Indeed, according to the Post, the Bush administration had cleared all of them for release by 2005, but they could not find a country willing to take them and could not send them back to China where they might have faced persecution. In October 2008, a federal judge had ruled that the U.S. government had to release the Uighurs still being held, which led to redoubled efforts to find a place to release them.
From the December 1 edition of Fox News' Fox & Friends Saturday:
Loading the player reg...
Right-wing media are stirring up outrage over a UCLA online learning program that will offer students, regardless of legal status, the chance to study immigrant and labor rights. The one-year program, which is open to any student who has graduated from a U.S. high school, will cost the same for all students. But Fox News claimed the program would be a "much better deal" if "you are an illegal alien" than a legal resident or American citizen.
UCLA recently launched the National Dream University as a joint effort with the National Labor College. The program is a one-year, accredited program which does not offer a degree, and is comparable to 18 academic credits that are "transferrable to other institutions of higher education." The program offers six courses to be completed in trimesters over the course of 2013 on topics related to labor and immigration policy.
On Fox & Friends, co-host Brian Kilmeade said that if you are "illegal and qualify for this program, it will cost you $2,400. If you made the foolish mistake of becoming a resident and belong here, then you'll get punished and be paying $6,642." Fox & Friends aired the following on-screen graphic:
But Fox's numbers are wrong. The cost of the program, which is "open to everyone regardless of their immigration status," is the same. An extensive search of the UCLA website Fox cited as a source provided no tuition figures that match the "Legal Student" costs projected during the Fox & Friends segment. Further, in an email to Media Matters, Kent Wong, director of the UCLA Labor Center, confirmed that tuition for the program does not change based on the student's status:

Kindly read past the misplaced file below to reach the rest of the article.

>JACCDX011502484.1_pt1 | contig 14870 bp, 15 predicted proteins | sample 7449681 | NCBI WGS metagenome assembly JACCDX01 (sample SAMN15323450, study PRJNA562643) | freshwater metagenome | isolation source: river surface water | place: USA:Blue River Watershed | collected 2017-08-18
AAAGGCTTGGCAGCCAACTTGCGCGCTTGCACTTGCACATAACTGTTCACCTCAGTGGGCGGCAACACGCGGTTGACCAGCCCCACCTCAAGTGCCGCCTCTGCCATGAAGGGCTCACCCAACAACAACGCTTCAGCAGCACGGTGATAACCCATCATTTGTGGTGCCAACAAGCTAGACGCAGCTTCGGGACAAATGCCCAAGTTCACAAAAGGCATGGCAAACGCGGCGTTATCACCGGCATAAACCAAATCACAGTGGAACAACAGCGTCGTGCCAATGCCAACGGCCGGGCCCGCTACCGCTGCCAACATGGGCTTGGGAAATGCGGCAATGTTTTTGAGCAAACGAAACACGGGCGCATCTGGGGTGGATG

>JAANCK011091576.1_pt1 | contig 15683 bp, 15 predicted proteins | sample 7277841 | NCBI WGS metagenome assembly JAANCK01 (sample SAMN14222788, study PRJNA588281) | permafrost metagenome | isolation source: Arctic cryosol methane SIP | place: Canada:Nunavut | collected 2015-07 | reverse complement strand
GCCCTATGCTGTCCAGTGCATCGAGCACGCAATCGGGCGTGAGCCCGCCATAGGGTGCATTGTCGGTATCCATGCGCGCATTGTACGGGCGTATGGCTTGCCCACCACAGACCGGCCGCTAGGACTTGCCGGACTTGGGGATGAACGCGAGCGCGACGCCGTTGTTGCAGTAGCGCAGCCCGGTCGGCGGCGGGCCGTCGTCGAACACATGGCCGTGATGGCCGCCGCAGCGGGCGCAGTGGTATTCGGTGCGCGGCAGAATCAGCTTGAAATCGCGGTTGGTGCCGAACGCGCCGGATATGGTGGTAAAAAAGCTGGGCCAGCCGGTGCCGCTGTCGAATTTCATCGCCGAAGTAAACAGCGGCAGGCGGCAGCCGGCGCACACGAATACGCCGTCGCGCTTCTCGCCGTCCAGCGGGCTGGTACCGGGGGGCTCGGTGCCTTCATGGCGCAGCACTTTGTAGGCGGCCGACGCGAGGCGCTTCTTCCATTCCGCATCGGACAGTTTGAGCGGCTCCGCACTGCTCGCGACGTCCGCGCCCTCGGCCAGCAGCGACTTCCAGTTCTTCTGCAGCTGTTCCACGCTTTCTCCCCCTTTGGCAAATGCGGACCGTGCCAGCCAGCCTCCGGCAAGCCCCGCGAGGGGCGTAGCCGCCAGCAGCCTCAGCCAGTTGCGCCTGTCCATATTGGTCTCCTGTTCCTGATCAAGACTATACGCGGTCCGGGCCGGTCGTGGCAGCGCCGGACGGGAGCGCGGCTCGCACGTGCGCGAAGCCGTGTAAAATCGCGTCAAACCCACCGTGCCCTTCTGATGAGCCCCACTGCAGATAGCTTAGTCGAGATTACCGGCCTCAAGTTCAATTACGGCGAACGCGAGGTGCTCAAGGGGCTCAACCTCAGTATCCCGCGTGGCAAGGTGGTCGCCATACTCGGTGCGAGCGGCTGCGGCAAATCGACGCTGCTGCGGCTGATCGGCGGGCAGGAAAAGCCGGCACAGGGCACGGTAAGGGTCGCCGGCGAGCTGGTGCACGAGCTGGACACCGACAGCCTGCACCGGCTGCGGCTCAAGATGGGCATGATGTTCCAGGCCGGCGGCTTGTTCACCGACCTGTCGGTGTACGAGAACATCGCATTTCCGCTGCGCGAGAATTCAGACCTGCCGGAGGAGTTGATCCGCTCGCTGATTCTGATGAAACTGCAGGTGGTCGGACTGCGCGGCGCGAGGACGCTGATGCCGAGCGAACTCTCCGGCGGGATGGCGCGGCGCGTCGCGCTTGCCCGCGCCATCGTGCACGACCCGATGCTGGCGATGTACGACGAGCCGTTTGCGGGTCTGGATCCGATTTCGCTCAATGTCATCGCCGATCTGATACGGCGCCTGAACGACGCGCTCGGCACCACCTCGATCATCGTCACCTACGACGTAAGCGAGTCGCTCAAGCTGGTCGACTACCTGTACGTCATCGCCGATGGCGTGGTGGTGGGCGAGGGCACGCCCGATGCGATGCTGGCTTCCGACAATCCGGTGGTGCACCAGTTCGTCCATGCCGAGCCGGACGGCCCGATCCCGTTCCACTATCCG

After hyping exaggerated claims about potential Keystone XL pipeline related jobs, Fox News is now simply inventing them. Fox is claiming that 114,000 U.S. veterans are heading north of the border to build the Canadian portion of the Keystone XL pipeline. In fact, the jobs are "not at all related to the Keystone pipeline," according to the company recruiting workers in Alberta, Canada.
Fox News got the story - and clearly did not check it - from Veterans of Foreign Wars, which sponsors the jobs-listing website, VetJobs, that partnered with the Edmonton Economic Development Corporation to advertise skilled-labor jobs available in Alberta. VFW's press release suggested the jobs would involve the Keystone XL pipeline, stating: "Though America's Keystone Pipeline is delayed, the Canadians are moving forward on their side of the border and have an immediate need for tens of thousands of workers." But in a phone conversation, VetJobs founder Ted Daywalt said he was not trying to imply that the jobs were related to the Keystone pipeline, and that media reports "jumped the gun."
Right-wing media are reacting to the Obama administration's decision to allow some young undocumented immigrants to stay and work in America by suggesting immigration takes jobs away from American workers. In fact, economists agree that more immigration does not take away jobs from Americans and is a net plus for the economy.